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Food waste: How microwave and blast freezing tech is tackling a global problem
Waste not, want not as the saying goes. But did you know that roughly one third of all food produced globally is lost or wasted?
In the UK, households account for most food that doesn’t get eaten (71%), followed by manufacturing where 17% of food is lost. The hospitality and food service sector sees 9% of its produce unused, followed by retail (2%), food waste in litter (1%) and wholesale (less than 1%).
Food waste – how can we reduce it?
Recent campaigns such as Love Food, Hate Waste, have raised the profile of food waste in the home. Whilst The Grocer’s Waste Not, Want Not has sought to highlight the issue for food manufacturers and retailers. But it’s important we all play our part in reducing the amount of food that gets wasted.
According to Wrap (Waste & Resources Action Programme), around 51% of food wasted at manufacture is avoidable – approximately £1.2bn of food.
The charity says the products below are most commonly lost in manufacture:
Technology and supply chain waste
From the invention of the home freezer to online grocery shopping, technology has transformed the way we eat. At the opposite end of the supply chain, pioneering technology continues to shape food manufacture – and in doing so, is making strong progress when it comes to tackling food waste.
The benefits of freezing food have been known for centuries. And whilst cold storage continues to be the industry’s most effective preservative, technological advancements have made the process more effective than ever. While there is no way to stop the clock on shelf life there are several ways to slow it and use the time that is available more effectively.
Blast freezing and microwave technology
Blast freezing is the process of pushing cold air at high velocity across a product in order to freeze it down to minus 18°C as quickly as possible while maintaining quality and preserving nutrients. It might be obvious, but the quicker a product reaches deep freeze temperatures the longer it will last when defrosted; increasing shelf life and decreasing waste.
It also means ingredients and production lines can be maximised to produce products in bulk – such as during seasonal harvests or calendar peaks. Products can then be quickly and safely stored, and called upon when required, safe in the knowledge that the resulting product will be almost indiscernible from fresh.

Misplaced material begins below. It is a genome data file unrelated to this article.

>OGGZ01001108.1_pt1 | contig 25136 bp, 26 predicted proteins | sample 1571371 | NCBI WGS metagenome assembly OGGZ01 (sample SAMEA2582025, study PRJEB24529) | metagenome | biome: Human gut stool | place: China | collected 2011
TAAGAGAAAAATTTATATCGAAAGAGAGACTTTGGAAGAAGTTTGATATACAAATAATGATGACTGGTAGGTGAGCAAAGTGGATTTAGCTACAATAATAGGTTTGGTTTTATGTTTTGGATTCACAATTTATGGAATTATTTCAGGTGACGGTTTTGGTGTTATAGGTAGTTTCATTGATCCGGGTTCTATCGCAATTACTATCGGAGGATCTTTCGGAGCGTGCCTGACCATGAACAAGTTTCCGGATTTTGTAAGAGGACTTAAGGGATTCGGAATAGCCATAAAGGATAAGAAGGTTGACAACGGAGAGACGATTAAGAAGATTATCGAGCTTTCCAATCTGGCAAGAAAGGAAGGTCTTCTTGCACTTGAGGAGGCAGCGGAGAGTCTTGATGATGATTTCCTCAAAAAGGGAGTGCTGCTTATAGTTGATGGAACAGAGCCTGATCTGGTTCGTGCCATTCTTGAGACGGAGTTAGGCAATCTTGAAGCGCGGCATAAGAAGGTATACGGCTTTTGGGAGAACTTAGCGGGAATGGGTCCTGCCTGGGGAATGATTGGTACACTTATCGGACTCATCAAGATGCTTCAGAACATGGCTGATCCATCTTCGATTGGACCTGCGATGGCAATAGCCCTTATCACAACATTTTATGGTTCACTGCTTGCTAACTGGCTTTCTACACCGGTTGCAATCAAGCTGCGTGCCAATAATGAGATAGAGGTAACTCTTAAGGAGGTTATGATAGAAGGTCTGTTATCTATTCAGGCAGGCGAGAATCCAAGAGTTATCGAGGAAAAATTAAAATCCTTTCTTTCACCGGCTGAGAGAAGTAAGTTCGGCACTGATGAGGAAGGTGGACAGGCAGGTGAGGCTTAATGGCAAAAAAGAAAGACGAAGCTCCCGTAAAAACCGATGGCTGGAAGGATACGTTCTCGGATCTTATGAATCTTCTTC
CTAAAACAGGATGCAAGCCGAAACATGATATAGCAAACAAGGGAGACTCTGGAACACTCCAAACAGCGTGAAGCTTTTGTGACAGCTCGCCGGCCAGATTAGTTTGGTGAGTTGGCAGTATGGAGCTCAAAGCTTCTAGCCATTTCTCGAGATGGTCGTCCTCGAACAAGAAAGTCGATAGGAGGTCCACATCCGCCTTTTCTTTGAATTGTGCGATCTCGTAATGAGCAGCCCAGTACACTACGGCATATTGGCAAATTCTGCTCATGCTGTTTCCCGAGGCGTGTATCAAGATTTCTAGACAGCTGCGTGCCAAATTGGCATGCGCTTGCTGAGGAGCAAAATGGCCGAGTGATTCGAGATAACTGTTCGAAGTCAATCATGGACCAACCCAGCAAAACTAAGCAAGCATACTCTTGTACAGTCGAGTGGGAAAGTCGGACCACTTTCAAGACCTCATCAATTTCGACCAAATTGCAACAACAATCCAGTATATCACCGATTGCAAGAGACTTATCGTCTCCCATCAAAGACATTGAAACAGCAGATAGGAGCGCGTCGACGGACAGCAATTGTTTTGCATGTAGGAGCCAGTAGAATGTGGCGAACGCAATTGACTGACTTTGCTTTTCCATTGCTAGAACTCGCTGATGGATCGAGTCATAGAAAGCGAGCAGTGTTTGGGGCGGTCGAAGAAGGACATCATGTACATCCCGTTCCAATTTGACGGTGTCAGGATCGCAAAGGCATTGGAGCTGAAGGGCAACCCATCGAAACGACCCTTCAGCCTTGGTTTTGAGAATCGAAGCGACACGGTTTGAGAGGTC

But what happens once a product is required? It must be ‘up-tempered’ to the required temperature ahead of its journey along the supply chain. Allowing a product to thaw traditionally is not only a slow process (a waste of time and shelf life) but it can also lead to food wastage issues such as drip loss – the loss in weight of a product during thawing.
At Rick Bestwick we’ve been tackling that issue with specialised constant loop microwaves which can up-temper a product from minus 18°C to minus 3°C in under 60 seconds. The process is particularly suited to meat, poultry, fish and diary: the top four products that most often go to waste.
Controlling food waste
Technologies such as blast freezing and microwaving are just some of the ways food manufacturers can tackle supply chain waste.
By giving our customers ever increasing abilities to control seasonal demand, quality, and peaks and troughs of production, we’re not only reducing waste, but also driving efficiencies. Additionally, the speed of the process benefits stock control, meaning a product could be in cold storage one day, and on the supermarket shelf the next.
The food industry is already making admirable progress to do everything in its power to cut food waste across the entire supply chain. And as always, innovation is key.
1: Food and Agriculture Organization of the United Nations http://www.fao.org/save-food/resources/keyfindings/en/
2: Waste Resources Action Programme (page 2) http://www.wrap.org.uk/sites/files/wrap/Estimates_%20in_the_UK_Jan17.pdf
3: Waste Resources Action Programme (page 11) http://www.wrap.org.uk/sites/files/wrap/Estimates_%20in_the_UK_Jan17.pdf